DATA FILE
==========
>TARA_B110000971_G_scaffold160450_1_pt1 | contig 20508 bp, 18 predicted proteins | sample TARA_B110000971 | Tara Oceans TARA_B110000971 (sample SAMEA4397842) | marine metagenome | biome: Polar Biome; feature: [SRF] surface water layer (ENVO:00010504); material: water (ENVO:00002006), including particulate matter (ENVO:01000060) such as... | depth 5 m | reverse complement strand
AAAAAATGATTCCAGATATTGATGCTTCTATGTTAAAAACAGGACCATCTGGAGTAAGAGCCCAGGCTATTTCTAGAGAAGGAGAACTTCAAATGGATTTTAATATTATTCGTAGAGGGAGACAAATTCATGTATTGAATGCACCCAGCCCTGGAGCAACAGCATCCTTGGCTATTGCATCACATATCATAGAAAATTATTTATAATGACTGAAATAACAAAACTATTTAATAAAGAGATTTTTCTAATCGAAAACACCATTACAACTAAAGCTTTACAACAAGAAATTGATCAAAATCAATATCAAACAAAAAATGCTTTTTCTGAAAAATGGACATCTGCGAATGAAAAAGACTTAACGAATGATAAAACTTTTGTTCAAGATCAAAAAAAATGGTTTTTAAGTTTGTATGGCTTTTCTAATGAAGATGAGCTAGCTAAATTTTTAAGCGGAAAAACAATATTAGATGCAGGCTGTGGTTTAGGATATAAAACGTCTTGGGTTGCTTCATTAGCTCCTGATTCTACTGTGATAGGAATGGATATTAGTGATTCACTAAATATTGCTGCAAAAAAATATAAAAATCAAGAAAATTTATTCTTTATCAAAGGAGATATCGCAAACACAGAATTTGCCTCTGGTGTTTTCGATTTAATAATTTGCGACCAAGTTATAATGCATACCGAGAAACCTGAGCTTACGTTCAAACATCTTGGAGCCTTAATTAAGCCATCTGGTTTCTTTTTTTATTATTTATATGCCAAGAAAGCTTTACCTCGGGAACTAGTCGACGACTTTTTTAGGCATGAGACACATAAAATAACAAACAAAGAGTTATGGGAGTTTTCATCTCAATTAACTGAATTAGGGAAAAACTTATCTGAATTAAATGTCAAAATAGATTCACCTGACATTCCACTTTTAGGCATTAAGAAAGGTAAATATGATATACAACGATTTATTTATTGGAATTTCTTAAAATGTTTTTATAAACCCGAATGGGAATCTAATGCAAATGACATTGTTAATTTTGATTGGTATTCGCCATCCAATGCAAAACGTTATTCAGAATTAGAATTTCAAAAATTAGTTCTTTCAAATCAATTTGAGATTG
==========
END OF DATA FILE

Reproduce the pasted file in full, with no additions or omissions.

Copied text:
>TARA_B110000971_G_scaffold160450_1_pt1 | contig 20508 bp, 18 predicted proteins | sample TARA_B110000971 | Tara Oceans TARA_B110000971 (sample SAMEA4397842) | marine metagenome | biome: Polar Biome; feature: [SRF] surface water layer (ENVO:00010504); material: water (ENVO:00002006), including particulate matter (ENVO:01000060) such as... | depth 5 m | reverse complement strand
AAAAAATGATTCCAGATATTGATGCTTCTATGTTAAAAACAGGACCATCTGGAGTAAGAGCCCAGGCTATTTCTAGAGAAGGAGAACTTCAAATGGATTTTAATATTATTCGTAGAGGGAGACAAATTCATGTATTGAATGCACCCAGCCCTGGAGCAACAGCATCCTTGGCTATTGCATCACATATCATAGAAAATTATTTATAATGACTGAAATAACAAAACTATTTAATAAAGAGATTTTTCTAATCGAAAACACCATTACAACTAAAGCTTTACAACAAGAAATTGATCAAAATCAATATCAAACAAAAAATGCTTTTTCTGAAAAATGGACATCTGCGAATGAAAAAGACTTAACGAATGATAAAACTTTTGTTCAAGATCAAAAAAAATGGTTTTTAAGTTTGTATGGCTTTTCTAATGAAGATGAGCTAGCTAAATTTTTAAGCGGAAAAACAATATTAGATGCAGGCTGTGGTTTAGGATATAAAACGTCTTGGGTTGCTTCATTAGCTCCTGATTCTACTGTGATAGGAATGGATATTAGTGATTCACTAAATATTGCTGCAAAAAAATATAAAAATCAAGAAAATTTATTCTTTATCAAAGGAGATATCGCAAACACAGAATTTGCCTCTGGTGTTTTCGATTTAATAATTTGCGACCAAGTTATAATGCATACCGAGAAACCTGAGCTTACGTTCAAACATCTTGGAGCCTTAATTAAGCCATCTGGTTTCTTTTTTTATTATTTATATGCCAAGAAAGCTTTACCTCGGGAACTAGTCGACGACTTTTTTAGGCATGAGACACATAAAATAACAAACAAAGAGTTATGGGAGTTTTCATCTCAATTAACTGAATTAGGGAAAAACTTATCTGAATTAAATGTCAAAATAGATTCACCTGACATTCCACTTTTAGGCATTAAGAAAGGTAAATATGATATACAACGATTTATTTATTGGAATTTCTTAAAATGTTTTTATAAACCCGAATGGGAATCTAATGCAAATGACATTGTTAATTTTGATTGGTATTCGCCATCCAATGCAAAACGTTATTCAGAATTAGAATTTCAAAAATTAGTTCTTTCAAATCAATTTGAGATTG